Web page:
The dovish San Francisco Fed has a new paper out to back-up quantitative easing.
The paper argues that price inflation is lower than it seems due to distortions in food and energy. An alternate measure that weights consumer spending in all categories (PCE) shows sustained disinflation like we haven’t seen in decades:
While the current share of disinflationary expenditure categories is not unprecedented, the magnitudes of deceleration in inflation are the largest seen since the 1981 recession. The main difference between slowing prices in the early 1980s and current disinflation is that the large deceleration during and after the 1981 recession was due to a severe tightening of monetary policy. This tight policy stance significantly reduced inflation in 1982 and is sometimes called the Volcker deflation after then-Federal Reserve Chairman Paul Volcker (Blanchard 1984). By contrast, the most recent recession was caused by the bursting of the housing bubble and the ensuing financial crisis. Despite exceptionally low interest rates, the breadth of disinflation has remained quite large since the beginning of the last recession. In October 2010, half of consumer spending was on items whose inflation rate had declined 1.2% or more over the past year. Moreover, the current acceleration of headline inflation has been due to the volatile food and energy expenditure categories. Core inflation is currently decelerating.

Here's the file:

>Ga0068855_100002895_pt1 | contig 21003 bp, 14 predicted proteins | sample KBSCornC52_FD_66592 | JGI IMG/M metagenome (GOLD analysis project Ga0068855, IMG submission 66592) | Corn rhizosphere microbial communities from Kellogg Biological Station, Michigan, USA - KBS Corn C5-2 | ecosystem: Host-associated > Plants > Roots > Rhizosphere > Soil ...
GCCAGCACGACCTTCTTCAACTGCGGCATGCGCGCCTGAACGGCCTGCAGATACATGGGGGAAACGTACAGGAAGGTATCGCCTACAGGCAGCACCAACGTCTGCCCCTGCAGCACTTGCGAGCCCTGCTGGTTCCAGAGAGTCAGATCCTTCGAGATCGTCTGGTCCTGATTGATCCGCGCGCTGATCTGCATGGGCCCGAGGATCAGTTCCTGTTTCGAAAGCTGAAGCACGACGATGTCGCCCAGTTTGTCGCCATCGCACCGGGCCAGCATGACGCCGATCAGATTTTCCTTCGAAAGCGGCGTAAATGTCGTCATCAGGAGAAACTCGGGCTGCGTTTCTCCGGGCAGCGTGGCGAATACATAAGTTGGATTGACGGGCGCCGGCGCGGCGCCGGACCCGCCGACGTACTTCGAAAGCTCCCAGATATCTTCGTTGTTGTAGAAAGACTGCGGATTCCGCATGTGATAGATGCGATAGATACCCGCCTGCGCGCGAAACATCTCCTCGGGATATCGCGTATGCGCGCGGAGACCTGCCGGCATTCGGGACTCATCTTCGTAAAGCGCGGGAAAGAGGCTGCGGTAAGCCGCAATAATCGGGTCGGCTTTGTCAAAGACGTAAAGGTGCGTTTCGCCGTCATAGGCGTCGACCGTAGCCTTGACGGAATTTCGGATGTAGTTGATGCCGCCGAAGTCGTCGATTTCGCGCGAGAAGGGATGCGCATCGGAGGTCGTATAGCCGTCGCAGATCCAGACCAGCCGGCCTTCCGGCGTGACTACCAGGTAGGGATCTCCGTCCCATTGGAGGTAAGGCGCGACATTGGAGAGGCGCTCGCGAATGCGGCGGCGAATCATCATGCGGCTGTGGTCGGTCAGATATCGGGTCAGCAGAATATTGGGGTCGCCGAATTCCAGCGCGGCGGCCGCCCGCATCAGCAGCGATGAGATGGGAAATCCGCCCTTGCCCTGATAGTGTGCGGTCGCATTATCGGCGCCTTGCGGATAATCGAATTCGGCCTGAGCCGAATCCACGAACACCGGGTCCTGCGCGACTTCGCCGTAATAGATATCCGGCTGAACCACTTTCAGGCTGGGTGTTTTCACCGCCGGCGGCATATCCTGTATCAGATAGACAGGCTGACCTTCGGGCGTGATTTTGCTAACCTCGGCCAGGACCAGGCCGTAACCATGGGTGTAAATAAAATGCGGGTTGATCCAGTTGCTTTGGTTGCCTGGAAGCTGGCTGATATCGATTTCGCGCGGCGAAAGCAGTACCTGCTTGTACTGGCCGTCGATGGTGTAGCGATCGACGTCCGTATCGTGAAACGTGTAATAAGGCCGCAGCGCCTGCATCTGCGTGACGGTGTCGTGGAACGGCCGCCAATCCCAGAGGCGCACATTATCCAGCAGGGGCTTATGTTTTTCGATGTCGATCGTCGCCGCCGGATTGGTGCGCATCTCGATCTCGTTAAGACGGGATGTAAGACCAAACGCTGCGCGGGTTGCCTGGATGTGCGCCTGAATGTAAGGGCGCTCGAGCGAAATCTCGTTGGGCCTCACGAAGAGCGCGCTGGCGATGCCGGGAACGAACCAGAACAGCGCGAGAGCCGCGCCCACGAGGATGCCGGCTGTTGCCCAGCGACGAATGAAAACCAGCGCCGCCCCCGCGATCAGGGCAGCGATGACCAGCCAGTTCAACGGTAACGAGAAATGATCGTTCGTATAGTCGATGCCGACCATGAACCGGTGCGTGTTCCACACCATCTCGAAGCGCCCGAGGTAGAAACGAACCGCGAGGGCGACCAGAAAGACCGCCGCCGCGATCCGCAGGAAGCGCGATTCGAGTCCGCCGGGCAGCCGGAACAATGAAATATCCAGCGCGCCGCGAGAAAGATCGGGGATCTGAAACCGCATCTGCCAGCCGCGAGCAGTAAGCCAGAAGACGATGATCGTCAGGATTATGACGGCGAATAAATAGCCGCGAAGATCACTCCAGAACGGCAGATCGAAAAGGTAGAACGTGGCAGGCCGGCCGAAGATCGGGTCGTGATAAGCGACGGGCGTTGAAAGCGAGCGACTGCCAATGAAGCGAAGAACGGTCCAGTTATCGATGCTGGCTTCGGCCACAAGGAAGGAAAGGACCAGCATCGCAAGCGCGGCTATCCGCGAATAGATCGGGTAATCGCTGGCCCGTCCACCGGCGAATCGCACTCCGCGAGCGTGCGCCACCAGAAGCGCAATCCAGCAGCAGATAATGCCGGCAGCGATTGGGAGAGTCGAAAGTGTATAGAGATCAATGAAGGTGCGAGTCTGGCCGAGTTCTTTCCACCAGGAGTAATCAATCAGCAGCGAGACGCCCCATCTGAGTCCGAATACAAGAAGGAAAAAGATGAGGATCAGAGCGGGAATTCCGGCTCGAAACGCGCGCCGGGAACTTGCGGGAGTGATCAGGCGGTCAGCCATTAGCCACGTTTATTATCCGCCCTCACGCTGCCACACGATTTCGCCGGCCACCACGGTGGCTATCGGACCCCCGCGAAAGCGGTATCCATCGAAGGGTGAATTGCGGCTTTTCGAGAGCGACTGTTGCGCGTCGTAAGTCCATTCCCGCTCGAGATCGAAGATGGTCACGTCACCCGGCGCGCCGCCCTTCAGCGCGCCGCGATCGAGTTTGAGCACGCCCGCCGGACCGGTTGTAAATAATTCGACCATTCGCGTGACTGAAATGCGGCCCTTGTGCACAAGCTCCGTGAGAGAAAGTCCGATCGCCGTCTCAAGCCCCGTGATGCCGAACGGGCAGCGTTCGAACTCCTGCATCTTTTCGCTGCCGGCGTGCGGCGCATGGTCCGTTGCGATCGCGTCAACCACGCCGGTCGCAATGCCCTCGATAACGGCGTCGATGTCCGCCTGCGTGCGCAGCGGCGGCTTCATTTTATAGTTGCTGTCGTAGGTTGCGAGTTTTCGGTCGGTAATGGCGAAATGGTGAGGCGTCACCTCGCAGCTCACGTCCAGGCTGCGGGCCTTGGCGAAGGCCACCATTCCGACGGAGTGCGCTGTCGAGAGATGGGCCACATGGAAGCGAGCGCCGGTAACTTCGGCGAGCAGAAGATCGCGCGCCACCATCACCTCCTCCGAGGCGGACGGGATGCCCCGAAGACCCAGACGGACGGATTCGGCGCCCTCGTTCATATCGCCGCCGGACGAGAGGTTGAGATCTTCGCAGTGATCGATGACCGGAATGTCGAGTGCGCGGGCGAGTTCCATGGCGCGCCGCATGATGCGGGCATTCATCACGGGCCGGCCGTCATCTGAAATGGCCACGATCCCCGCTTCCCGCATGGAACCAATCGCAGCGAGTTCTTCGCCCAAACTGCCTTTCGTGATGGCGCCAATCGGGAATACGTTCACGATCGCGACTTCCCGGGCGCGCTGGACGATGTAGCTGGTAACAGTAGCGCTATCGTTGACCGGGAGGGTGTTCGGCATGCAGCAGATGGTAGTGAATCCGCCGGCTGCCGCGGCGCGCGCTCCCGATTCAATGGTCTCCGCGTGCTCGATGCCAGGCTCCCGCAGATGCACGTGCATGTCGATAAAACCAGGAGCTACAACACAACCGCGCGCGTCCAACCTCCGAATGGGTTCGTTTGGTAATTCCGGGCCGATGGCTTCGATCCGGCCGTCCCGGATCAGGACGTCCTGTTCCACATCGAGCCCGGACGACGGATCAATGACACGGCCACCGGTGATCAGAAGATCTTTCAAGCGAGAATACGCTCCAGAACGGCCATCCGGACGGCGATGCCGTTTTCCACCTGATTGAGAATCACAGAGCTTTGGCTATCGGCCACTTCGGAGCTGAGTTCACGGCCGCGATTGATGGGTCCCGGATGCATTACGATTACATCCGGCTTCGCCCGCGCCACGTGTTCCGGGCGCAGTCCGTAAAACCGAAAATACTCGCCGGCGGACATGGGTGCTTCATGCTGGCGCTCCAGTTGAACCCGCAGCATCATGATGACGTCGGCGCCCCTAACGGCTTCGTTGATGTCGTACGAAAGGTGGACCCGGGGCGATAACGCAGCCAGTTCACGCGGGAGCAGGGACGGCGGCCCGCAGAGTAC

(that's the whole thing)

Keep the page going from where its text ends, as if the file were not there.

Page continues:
Likewise, while the energy-distorted PCEPI shows deflation during the recession, PCE suggests that inflation has never been lower than it is right now.
For a contrary view, see 8 reasons why no one believes Bernanke’s deflation warnings >
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